Meeting in Munich with Mr Jacques de Caso, Professor Emeritus of Art History at the University of California at Berkeley, to discuss Rodin topics. Prof. de Caso strongly supports our idea to develop a more objective way of defining and measuring the spatial properties of sculpture.

7/8 Febr. 2003

A further meeting and training in Meersburg to get better acquainted with Optocat hardware and software. We learn how to operate the sensors and match single scan files ourselves. This time, we prepare our joint visit to the Sculpture Museum Heilbronn.

10 Febr. 2003

Visit to Heilbronn together with Dr Bernd Breuckmann to make 3D scans and stereo photographs of the medium-size Eve plaster (72 cm).

We work with two  OptoTop sensors (40 and 20 cm FOV) and create a nearly complete virtual model of the figure.

28 Febr. 2003

First work meeting with Dr Hans-Peter Duwe in Lindau to get acquainted with PolyWorks software written by InnovMetric in Canada. PolyWorks is a powerful tool to control and edit the data we have acquired during our Museum trips. Together, we work on the 3D data from Strasbourg and Heilbronn.

3/4 April 2003

Presentation of the Rodin Virtual Sculpture Project at the 3D Forum in Lindau.


28 April 2003

Third trip to Strasbourg. This time, we work with the ModelMaker X 140 sensor and Faro Gold Arm to make further 3D scans of the Thinker. This time, we manage to create a complete model, including critical areas like the inside of the hands. The scans are saved as SAB2 files. 

1 May 2003

Second work meeting with Dr Hans-Peter Duwe in Lindau to check the quality of the Thinker scans made in Strasbourg with ModelMaker X 140 sensor and Faro Gold Arm. We reorganize the point clouds and create mesh files in PIF format.

29 Sept. - 
1 Oct. 2003 

Trip to Belfort, France to scan plaster sculptures Rodin donated to his friends Camille Lefevre: Mask of the Man with the Broken Nose, Caryatide, Minotaur, Polyphem. 

We work with Breuckmann Opto Top equipment with a 20 cm scanning window and produce hundreds of patches which we match with each other still in the Museum.

5-8 Oct. 2003

First working session with the new 10-foot Faro Platinum Arm, to scan the monumental version of The Walking Man in the Kunstmuseum Basel. The sculpture is ca. 214 cm high; altogether we need 24 scanning hours to complete our virtual model, with a lateral resolution of 0.2 mm.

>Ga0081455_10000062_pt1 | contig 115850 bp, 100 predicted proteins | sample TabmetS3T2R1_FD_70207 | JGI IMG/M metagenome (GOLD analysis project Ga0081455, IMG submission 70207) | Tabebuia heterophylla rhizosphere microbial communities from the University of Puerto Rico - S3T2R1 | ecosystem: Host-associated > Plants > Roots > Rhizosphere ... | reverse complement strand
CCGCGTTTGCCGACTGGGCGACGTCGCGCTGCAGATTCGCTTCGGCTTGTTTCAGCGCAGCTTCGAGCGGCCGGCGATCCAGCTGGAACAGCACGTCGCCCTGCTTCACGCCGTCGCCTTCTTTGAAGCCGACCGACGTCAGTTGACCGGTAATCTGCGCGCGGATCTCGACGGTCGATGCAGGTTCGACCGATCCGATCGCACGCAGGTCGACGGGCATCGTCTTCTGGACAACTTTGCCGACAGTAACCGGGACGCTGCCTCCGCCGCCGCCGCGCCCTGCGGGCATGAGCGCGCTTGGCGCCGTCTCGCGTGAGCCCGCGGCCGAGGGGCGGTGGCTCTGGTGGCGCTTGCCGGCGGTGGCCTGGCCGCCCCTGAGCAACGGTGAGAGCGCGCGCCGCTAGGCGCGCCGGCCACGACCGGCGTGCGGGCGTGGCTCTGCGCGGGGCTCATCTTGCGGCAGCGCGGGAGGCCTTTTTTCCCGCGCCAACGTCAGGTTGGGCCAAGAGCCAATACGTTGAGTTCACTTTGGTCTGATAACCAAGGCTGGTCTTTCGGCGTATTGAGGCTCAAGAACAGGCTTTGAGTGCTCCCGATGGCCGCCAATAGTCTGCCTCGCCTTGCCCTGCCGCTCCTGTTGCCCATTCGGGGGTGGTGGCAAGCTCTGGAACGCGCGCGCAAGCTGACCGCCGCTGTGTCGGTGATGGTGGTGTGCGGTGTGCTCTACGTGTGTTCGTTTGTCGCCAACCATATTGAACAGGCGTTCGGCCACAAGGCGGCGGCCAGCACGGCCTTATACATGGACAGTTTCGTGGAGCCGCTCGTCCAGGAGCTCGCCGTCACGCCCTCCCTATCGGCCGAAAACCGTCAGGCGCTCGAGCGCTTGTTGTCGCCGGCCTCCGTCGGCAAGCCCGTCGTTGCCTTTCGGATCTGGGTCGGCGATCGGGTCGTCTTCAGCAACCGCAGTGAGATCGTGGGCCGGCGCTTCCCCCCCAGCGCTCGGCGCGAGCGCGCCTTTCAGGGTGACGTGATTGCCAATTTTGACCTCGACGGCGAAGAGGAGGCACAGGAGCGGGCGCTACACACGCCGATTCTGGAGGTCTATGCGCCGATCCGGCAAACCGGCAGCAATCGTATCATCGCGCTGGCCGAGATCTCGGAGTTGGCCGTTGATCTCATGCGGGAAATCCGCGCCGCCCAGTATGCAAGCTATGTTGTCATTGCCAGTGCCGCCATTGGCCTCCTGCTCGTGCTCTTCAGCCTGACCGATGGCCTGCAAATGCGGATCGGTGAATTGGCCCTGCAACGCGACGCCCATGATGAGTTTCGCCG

1-3 Nov. 2003

At last we can make our long-planned trip to Poland, in order to scan the monumental Thinker plaster donated by P. W. Uhle to the Kaiser Friedrich Museum in January 1905. This time, we need ca. 27,5 hours of scanning to capture the complete sculpture, with a lateral resolution of 0.2 mm as well.

9 Dec. 2003

Meeting with David Hampton in Munich to discuss the advantages and disadvantages of working with his Surphaser Scanner, as compared to the equipment we have been using. Because of the Single-Line-Of-Sight-Principle of the Surphaser scanner, we plan to co-operate on selected projects.

15 Dec. 2003

Third work meeting with Dr Hans-Peter Duwe in Lindau to produce an exact comparison of the Strasbourg and the Poznan Thinker by means of PolyWorks Inspector Software. 
The colour maps showing the differences between the two plasters point out a deviation in shape of up to 4 mm, due to the fact the upper body of Strasbourg Thinker - compared to the Poznan example -is slightly leaning to its dexter side. In relation to the total height of 1,835 mm, this means a lateral distortion of 0,22%. We also document other anomalies, like the false repair of the left foot in Strasbourg and a falsely restaurated thumb of the Poznan Thinker. We discover a significant deviation in the area of the dexter cheek/upper lip as well. Moreover, we check with other sculpture experts, to interpret the meaning of the three small holes we found in the chest and under left the armpit of the Poznan Thinker. The edges of these holes show the fine straw material that has been used to reinforce the plaster sculpture - a technique employed by the Guiochet brothers, Rodin's mouleurs.


Sept. 2002 till
Dec. 2004

Altogether we have by now (Dec. 2004) visited 12 different Museums in Germany, France, Italy, Switzerland and Poland to make pictures and 3D measurements of more than 30 plaster sculptures, some of them with a resolution as high as 12 lines/mm. We have recorded a number of similar or identical-looking pairs, like two medium-size Eves, two Masks of the Man with the Broken Nose, two Polyphems, two Caryatids, etc. which will allow us to make a comparative analysis of these subjects as well.

A report on these visits and evaluations will be published as part of a planned PhD thesis by Hans de Roos. Below, we have published some pictures to give a first impression of our various trips.